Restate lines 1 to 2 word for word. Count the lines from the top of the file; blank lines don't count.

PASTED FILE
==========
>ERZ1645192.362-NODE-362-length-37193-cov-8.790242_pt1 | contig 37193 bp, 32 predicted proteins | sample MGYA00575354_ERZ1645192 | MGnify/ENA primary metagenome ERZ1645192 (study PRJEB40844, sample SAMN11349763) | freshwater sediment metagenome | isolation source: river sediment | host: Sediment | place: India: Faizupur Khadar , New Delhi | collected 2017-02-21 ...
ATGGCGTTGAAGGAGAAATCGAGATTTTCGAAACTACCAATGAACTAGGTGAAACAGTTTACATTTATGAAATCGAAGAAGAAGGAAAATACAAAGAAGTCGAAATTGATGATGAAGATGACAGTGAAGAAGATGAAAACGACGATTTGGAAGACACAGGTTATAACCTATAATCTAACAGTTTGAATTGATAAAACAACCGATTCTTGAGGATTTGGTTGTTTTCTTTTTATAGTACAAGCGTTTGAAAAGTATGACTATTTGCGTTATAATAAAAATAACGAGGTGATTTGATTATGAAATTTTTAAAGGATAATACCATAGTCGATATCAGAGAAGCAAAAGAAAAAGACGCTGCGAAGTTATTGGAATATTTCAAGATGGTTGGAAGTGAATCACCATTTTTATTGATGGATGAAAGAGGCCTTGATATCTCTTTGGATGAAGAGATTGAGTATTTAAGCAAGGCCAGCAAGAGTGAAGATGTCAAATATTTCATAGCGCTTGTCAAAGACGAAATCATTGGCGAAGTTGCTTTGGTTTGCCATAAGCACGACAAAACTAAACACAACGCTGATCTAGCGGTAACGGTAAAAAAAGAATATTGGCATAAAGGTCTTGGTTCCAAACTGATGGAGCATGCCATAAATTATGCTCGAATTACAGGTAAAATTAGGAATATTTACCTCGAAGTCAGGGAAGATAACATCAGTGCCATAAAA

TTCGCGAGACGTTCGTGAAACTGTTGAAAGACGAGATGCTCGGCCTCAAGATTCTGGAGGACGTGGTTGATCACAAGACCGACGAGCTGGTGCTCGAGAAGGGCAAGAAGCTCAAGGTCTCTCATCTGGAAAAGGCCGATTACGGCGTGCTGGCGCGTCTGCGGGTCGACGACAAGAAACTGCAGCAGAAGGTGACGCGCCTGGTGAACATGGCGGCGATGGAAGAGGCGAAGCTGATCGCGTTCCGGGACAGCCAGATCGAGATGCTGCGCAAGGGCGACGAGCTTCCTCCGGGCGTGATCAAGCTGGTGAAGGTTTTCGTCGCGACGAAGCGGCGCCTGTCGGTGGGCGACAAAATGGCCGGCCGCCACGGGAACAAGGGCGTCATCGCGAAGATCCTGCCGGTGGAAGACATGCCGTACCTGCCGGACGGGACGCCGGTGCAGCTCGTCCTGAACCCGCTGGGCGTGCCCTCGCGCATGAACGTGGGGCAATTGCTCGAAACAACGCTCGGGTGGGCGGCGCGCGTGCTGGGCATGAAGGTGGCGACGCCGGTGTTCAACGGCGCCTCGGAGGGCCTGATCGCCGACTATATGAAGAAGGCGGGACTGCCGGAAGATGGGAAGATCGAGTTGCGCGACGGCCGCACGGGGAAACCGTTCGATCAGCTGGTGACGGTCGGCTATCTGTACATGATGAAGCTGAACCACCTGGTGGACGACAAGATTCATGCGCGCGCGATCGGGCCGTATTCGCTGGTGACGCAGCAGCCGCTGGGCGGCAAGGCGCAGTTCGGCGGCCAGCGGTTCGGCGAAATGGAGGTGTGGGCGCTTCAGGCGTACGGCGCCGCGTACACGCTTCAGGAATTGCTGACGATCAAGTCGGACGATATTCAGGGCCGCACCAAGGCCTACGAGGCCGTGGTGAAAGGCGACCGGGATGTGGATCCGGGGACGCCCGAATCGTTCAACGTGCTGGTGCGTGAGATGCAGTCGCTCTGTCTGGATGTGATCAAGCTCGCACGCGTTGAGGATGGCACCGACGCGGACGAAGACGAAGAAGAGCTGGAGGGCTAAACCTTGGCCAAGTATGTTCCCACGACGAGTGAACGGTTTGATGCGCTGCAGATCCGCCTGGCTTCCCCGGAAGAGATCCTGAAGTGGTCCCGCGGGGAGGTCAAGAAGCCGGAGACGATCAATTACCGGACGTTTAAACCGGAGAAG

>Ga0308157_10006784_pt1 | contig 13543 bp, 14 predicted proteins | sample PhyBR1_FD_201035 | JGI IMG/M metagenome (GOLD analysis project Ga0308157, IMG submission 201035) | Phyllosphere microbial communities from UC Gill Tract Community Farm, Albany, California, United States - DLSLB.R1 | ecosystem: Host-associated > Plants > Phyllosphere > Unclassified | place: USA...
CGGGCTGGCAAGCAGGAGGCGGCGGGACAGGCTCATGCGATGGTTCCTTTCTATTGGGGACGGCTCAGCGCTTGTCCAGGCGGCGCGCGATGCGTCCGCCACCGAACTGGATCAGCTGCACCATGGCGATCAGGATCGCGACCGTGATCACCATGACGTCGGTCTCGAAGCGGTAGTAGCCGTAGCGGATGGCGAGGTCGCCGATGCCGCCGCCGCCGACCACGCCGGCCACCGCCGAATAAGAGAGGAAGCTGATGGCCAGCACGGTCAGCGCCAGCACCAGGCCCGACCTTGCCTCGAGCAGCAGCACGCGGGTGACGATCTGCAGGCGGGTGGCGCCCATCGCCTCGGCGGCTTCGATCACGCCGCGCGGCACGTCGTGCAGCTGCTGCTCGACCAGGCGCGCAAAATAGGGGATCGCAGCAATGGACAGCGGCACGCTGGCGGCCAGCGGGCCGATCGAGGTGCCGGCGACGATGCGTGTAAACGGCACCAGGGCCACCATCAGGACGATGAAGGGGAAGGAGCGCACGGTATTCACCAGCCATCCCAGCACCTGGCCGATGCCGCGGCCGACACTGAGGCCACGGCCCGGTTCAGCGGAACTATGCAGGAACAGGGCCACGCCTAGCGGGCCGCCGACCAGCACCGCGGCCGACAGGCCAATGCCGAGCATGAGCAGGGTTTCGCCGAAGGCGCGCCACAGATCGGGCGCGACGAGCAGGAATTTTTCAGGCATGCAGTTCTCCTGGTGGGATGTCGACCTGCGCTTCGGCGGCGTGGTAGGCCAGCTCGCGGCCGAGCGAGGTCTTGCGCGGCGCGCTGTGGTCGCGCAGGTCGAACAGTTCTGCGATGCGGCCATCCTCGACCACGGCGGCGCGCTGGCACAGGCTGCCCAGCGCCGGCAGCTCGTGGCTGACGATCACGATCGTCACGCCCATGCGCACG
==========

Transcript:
>ERZ1645192.362-NODE-362-length-37193-cov-8.790242_pt1 | contig 37193 bp, 32 predicted proteins | sample MGYA00575354_ERZ1645192 | MGnify/ENA primary metagenome ERZ1645192 (study PRJEB40844, sample SAMN11349763) | freshwater sediment metagenome | isolation source: river sediment | host: Sediment | place: India: Faizupur Khadar , New Delhi | collected 2017-02-21 ...
ATGGCGTTGAAGGAGAAATCGAGATTTTCGAAACTACCAATGAACTAGGTGAAACAGTTTACATTTATGAAATCGAAGAAGAAGGAAAATACAAAGAAGTCGAAATTGATGATGAAGATGACAGTGAAGAAGATGAAAACGACGATTTGGAAGACACAGGTTATAACCTATAATCTAACAGTTTGAATTGATAAAACAACCGATTCTTGAGGATTTGGTTGTTTTCTTTTTATAGTACAAGCGTTTGAAAAGTATGACTATTTGCGTTATAATAAAAATAACGAGGTGATTTGATTATGAAATTTTTAAAGGATAATACCATAGTCGATATCAGAGAAGCAAAAGAAAAAGACGCTGCGAAGTTATTGGAATATTTCAAGATGGTTGGAAGTGAATCACCATTTTTATTGATGGATGAAAGAGGCCTTGATATCTCTTTGGATGAAGAGATTGAGTATTTAAGCAAGGCCAGCAAGAGTGAAGATGTCAAATATTTCATAGCGCTTGTCAAAGACGAAATCATTGGCGAAGTTGCTTTGGTTTGCCATAAGCACGACAAAACTAAACACAACGCTGATCTAGCGGTAACGGTAAAAAAAGAATATTGGCATAAAGGTCTTGGTTCCAAACTGATGGAGCATGCCATAAATTATGCTCGAATTACAGGTAAAATTAGGAATATTTACCTCGAAGTCAGGGAAGATAACATCAGTGCCATAAAA